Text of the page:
Figure 4 CMS xds-master directory structure

Each replica uses a directory structure in the file share, xds-replica (\\<replica>\xds-replica), to synchronize with the CMS master, where <replica> is the FQDN of the replica. The xds-replica contains three sub-directories: from-master, to-master and working (see Figure 5).


Figure 5 Replica directory structure

Each 60 seconds a task is run to determine if a change has been made to the CMS master and needs to be replicated. The unit of replication is the changed XML document, i.e. if a dial plan with global scope has been added, the full XML document containing dial plans with global scope will be replicated. All changes made since the last time the task was run are batched together into a data package – data.zip (see Figure 6). The data package also contains meta-data. (See Figure 7).


Figure 6 Data package

The size of the data package is small, typically less than 100 Kb, which makes for fast replication across the network without any substantial impact to the bandwidth.


Figure 7 The content of a data package

The MASTER generates the data package containing new changes to CMS and stores a copy in each to-replica directory for every replica.

The data package must be copied to all replicas. All Lync Server 2010 servers, except the Edge Server, uses the Windows file copy SMB[4] protocol mechanism to push the data package from the CMS master to the replica.

For Edge servers the file copy is performed over an HTTPS channel. The Edge Server runs a Web Service (https://<edgeserverfqdn>:Port/ReplicationWebService) on the port specified for the ManagementServices in the topology document. The default port is 4443. The Web Service, ReplicationWebService, does not require IIS to be installed on the Edge Server. It is implemented as part of the REPLICA service. The certificate used for the HTTPS channel is the internal or default certificate created for the Edge Server.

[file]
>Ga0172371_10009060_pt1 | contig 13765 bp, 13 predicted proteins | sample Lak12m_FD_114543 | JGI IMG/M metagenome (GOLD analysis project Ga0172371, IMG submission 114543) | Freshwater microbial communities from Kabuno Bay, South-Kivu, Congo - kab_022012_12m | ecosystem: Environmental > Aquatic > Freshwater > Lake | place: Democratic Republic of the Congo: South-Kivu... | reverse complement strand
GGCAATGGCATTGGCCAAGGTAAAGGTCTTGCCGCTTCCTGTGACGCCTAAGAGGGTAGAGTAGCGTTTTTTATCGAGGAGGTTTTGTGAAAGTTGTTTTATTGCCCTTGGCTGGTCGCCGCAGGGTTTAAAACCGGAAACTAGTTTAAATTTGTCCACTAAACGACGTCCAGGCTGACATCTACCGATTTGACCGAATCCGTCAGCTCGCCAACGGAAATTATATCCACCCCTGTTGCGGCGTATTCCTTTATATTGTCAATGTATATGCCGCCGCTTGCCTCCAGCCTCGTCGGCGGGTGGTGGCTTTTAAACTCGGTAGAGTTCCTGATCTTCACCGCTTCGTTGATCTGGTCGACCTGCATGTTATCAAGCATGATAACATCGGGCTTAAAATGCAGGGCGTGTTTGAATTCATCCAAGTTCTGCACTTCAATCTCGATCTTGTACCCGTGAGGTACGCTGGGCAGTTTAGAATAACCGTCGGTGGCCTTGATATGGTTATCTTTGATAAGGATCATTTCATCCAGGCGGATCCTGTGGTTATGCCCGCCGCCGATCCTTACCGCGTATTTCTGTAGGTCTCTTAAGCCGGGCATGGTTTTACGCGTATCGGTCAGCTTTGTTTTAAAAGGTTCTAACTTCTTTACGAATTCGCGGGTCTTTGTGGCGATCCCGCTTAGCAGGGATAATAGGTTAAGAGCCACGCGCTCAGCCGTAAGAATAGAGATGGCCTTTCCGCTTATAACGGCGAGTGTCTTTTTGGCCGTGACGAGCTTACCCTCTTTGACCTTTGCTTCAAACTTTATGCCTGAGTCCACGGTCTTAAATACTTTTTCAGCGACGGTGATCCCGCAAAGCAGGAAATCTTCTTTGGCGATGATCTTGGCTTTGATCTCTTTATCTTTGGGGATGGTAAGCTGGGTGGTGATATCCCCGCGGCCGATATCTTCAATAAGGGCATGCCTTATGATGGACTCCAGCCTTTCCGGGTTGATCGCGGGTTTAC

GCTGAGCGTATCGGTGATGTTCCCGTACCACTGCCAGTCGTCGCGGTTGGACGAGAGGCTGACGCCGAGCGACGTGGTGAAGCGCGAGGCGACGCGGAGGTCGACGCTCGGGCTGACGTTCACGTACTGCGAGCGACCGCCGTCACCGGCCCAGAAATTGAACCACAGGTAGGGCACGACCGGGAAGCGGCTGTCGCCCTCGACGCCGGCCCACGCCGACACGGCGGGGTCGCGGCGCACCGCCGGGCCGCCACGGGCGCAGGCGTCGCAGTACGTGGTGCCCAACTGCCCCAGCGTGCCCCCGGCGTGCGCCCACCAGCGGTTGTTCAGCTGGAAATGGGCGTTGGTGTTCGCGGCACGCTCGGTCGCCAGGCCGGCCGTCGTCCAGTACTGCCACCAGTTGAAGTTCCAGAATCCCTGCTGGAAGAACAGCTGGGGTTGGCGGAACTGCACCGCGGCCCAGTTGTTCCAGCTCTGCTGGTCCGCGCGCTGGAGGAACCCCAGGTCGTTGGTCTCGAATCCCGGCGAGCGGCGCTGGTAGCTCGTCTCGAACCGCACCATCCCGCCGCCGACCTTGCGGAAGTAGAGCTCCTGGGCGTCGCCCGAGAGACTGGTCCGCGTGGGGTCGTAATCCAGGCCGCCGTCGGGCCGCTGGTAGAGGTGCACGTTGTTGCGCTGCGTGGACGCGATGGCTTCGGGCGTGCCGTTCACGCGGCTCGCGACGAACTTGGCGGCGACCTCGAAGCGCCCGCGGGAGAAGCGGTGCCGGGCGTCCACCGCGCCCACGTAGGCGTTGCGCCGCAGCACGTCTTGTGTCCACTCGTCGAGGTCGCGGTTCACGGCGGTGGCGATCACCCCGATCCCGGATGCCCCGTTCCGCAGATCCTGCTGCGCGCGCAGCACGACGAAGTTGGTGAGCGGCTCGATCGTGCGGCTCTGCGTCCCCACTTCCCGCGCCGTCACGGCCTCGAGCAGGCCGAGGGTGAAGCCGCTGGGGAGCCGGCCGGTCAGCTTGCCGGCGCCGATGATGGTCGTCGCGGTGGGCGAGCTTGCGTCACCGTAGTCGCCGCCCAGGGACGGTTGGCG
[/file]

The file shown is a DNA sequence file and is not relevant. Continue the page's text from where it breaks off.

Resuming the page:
It is the responsibility of the FTA service running on the CMS master to copy the data packages from the master to the replicas. The FTA service has change notifications[5] on all the to-replica directories. It is alerted when the MASTER service places data packages in those directories and starts the file copy process to the replicas.

On a replica the REPLICA service has change notification on the from-master directory. It gets alerted when the FTA service has copied the data package to the replica. It then extracts the data package and applies the changes to the local CMS replica. After applying the CMS changes the REPLICA generates a status package – status.zip. The status package contains information for the CMS master about the status of the application of the CMS changes.

The REPLICA service will place the status package in the to-master directory. The FTA service running on the CMS Master has change notifications on the to-master directory on all replicas (except on Edge Servers). It is alerted about the new status package. On Edge Servers the FTA regularly polls the to-master directory to see if a status.zip package is placed there. Then polling frequency is increased when the FTA is expecting a status.zip package, i.e. after it has just transferred a data.zip package to the Edge Server. It then copies the status package from the replica to the from-replica directory on the CMS Master for the given replica.

The MASTER has change notifications on all from-replica directories. It will process the status package and update the CMS Master.

When a Lync Server starts up the REPLICA generates a status.zip package to report the current status to the CMS Master.

On the replica the Lync Server 2010 services (consumers) have registered for changes to the different types of XML documents in the replica. They will poll the local replica each 60 seconds to discover any changes to the XML document(s) they are interested in.

The two 60 second intervals means that it can take around 2 minutes from changes to be visible to the consumers (60 seconds poll on master + replication delay + 60 seconds poll on replica)


Microsoft recommends installing CMS on an Enterprise Edition pool for resiliency of the CMS services. One of the front-end servers in the pool is designated as the active master. All front-end servers in a pool run the MASTER and FTA services, but only on the front-end server designated as the active Master are CMS tasks performed.